Bloody shovel

Don't call it a spade

Quotes

Sailer quoted Disraeli  (d’Israeli, originally) saying “all is race”. I got curious and Googled the guy, and damn.

I don’t know if England has lost 15 IQ point on average since that time, as Charlton says. But Parliament speeches have lost even more than that.

Some samples from en.wikiquote.org/wiki/Benjamin_Disraeli

The noble lord in this case, as in so many others, first destroys his opponent, and then destroys his own position afterwards. The noble lord is the Prince Rupert of parliamentary discussion: his charge is resistless, but when he returns from the pursuit he always finds his camp in the possession of the enemy.
Speech in the House of Commons (24 April 1844), referring to Lord Stanley; compare: “The brilliant chief, irregularly great, / Frank, haughty, rash,—the Rupert of debate!”, Edward Bulwer-Lytton, The New Timon (1846), Part i.

Heh. Prince Rupert being famous for being the best general to lose the English Civil War.

London owes everything to its press: it owes as much to its press as it does to its being the seat of government and the law.

Probably true. Not a good thing though.

Sir, it is very easy to complain of party Government, and there may be persons capable of forming an opinion on this subject who may entertain a deep objection to that Government, and know to what that objection leads. But there are others who shrug their shoulders, and talk in a slipshod style on this head, who, perhaps, are not exactly aware of what the objections lead to. These persons should understand, that if they object to party Government, they do, in fact, object to nothing more nor less than Parliamentary Government. A popular assembly without parties–500 isolated individuals–cannot stand five years against a Minister with an organized Government without becoming a servile Senate.

It did eventually become that anyway, though.

First, without reference to England, looking at all countries, I say that it is the first duty of the Minister, and the first interest of the State, to maintain a balance between the two great branches of national industry; that is a principle which has been recognised by all great Ministers for the last two hundred years…Why we should maintain that balance between the two great branches of national industry, involves political considerations—social considerations, affecting the happiness, prosperity, and morality of the people, as well as the stability of the State. But I go further; I say that in England we are bound to do more—I repeat what I have repeated before, that in this country there are special reasons why we should not only maintain the balance between the two branches of our national industry, but why we should give a preponderance….to the agricultural branch; and the reason is, because in England we have a territorial Constitution. We have thrown upon the land the revenues of the Church, the administration of justice, and the estate of the poor; and this has been done, not to gratify the pride, or pamper the luxury of the proprietors of the land, but because, in a territorial Constitution, you, and those whom you have succeeded, have found the only security for self-government—the only barrier against that centralising system which has taken root in other countries.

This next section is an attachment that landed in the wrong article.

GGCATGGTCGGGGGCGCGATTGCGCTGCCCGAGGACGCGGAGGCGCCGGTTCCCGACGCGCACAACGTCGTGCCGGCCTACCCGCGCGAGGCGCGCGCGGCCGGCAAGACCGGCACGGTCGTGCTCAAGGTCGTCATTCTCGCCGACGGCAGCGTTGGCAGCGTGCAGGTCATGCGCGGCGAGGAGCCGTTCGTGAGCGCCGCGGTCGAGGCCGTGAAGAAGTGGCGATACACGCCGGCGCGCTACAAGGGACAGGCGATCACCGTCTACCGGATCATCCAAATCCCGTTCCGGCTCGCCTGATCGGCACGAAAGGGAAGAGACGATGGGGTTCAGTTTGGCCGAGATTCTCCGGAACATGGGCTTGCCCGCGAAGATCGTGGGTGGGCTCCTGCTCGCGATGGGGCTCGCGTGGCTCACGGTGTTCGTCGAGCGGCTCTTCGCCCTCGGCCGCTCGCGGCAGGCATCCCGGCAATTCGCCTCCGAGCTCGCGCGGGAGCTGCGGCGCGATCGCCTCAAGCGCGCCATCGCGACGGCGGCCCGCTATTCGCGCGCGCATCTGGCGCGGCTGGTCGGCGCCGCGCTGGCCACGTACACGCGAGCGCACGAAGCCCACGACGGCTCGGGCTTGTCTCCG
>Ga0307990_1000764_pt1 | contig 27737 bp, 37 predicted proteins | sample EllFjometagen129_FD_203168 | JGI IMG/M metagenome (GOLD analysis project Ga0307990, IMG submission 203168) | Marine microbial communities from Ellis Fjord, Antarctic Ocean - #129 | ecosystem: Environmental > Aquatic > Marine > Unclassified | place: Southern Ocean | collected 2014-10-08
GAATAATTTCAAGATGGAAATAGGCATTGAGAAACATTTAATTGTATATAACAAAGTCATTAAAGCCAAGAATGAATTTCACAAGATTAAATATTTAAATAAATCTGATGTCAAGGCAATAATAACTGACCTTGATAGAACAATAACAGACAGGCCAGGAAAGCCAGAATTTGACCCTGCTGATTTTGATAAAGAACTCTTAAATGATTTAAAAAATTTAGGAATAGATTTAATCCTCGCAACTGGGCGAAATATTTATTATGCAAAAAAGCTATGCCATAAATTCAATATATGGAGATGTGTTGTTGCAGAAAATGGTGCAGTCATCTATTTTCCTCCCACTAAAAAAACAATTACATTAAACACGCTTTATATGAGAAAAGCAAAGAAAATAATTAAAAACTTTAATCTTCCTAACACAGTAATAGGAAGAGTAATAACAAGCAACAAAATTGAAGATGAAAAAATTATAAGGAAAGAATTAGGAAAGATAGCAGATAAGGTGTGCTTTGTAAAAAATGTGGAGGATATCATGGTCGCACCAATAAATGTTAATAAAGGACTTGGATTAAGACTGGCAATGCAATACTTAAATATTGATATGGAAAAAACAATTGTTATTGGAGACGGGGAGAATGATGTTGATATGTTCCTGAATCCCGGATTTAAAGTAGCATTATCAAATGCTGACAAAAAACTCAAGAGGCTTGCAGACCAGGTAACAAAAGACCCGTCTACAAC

Again, it only took a couple of wars to centralize power anyway.

I say, then, assuming, as I have given you reason to assume, that the price of wheat, when this system is established, ranges in England at 35s. per quarter, and other grain in proportion, this is not a question of rent, but it is a question of displacing the labour of England that produces corn, in order, on an extensive and even universal scale, to permit the entrance into this country of foreign corn produced by foreign labour. Will that displaced labour find new employment? … But what are the resources of this kind of industry to employ and support the people, supposing the great depression in agricultural produce occur which is feared—that this great revolution, as it has appropriately been called, takes place—that we cease to be an agricultural people—what are the resources that would furnish employment to two-thirds of the subverted agricultural population—in fact, from 3,500,000 to 4,000,000 of people? Assume that the workshop of the world principle is carried into effect—assume that the attempt is made to maintain your system, both financial and domestic, on the resources of the cotton trade—assume that, in spite of hostile tariffs, that already gigantic industry is doubled…you would only find increased employment for 300,000 of your population…What must be the consequence? I think we have pretty good grounds for anticipating social misery and political disaster.

Talk about modern relevance.

But this principle of race is unfortunately one of the reasons why I fear war may always exist; because race implies difference, difference implies superiority, and superiority leads to predominance.